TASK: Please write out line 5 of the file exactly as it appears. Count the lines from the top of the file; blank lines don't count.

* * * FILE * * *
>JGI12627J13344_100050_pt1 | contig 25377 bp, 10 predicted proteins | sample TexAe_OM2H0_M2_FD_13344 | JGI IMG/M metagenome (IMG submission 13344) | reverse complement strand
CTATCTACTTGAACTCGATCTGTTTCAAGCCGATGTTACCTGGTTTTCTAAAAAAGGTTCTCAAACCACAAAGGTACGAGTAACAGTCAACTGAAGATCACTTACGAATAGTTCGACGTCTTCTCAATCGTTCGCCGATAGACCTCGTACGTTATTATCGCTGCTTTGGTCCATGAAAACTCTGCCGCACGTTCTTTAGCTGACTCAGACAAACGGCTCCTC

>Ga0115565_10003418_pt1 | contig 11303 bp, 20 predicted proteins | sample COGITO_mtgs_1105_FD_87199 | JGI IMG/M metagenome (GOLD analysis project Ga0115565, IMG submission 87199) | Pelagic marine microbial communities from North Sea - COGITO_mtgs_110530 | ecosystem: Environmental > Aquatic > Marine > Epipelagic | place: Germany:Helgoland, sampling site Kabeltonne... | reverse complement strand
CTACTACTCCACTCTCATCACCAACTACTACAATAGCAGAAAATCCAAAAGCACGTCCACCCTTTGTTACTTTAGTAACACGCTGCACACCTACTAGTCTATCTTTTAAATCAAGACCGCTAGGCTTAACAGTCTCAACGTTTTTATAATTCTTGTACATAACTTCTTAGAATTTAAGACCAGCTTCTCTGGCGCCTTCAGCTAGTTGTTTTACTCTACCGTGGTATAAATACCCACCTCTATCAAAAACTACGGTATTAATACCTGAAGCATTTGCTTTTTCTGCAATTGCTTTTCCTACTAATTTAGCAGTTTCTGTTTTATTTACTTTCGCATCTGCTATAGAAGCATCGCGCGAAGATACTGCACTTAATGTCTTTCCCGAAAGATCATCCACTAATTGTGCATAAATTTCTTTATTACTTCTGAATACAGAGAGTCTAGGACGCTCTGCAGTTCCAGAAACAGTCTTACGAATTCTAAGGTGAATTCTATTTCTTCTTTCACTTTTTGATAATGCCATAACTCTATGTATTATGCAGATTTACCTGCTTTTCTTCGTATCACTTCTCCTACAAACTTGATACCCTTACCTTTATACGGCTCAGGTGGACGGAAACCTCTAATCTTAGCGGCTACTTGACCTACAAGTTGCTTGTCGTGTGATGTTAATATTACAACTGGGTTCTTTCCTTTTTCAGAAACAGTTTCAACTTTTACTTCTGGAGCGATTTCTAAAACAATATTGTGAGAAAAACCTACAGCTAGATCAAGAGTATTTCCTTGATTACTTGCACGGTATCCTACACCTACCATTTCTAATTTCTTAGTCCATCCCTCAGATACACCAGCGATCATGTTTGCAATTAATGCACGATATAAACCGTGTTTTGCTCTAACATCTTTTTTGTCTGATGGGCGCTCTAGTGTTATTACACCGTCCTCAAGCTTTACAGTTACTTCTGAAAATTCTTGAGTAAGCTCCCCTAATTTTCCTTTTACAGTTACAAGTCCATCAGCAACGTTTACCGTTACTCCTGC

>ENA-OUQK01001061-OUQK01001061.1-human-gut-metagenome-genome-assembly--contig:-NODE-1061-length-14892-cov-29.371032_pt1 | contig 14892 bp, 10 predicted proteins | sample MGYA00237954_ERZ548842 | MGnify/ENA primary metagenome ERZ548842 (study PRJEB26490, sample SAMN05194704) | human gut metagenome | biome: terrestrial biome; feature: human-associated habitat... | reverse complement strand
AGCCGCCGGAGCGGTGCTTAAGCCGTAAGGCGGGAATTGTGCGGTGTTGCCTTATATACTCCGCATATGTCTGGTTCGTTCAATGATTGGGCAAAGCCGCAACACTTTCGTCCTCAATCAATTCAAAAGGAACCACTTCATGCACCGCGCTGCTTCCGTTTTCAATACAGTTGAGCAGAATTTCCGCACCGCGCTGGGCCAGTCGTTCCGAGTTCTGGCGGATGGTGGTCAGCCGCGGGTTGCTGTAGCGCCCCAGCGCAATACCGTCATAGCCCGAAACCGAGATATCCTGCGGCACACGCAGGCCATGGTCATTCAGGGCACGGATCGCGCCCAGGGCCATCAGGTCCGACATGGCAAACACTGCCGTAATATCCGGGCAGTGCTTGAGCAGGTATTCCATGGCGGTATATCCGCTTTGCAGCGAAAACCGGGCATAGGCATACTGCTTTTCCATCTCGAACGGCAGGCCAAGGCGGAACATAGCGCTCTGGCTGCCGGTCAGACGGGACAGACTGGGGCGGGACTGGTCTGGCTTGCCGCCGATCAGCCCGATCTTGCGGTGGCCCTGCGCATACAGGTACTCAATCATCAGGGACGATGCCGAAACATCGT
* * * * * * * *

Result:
>ENA-OUQK01001061-OUQK01001061.1-human-gut-metagenome-genome-assembly--contig:-NODE-1061-length-14892-cov-29.371032_pt1 | contig 14892 bp, 10 predicted proteins | sample MGYA00237954_ERZ548842 | MGnify/ENA primary metagenome ERZ548842 (study PRJEB26490, sample SAMN05194704) | human gut metagenome | biome: terrestrial biome; feature: human-associated habitat... | reverse complement strand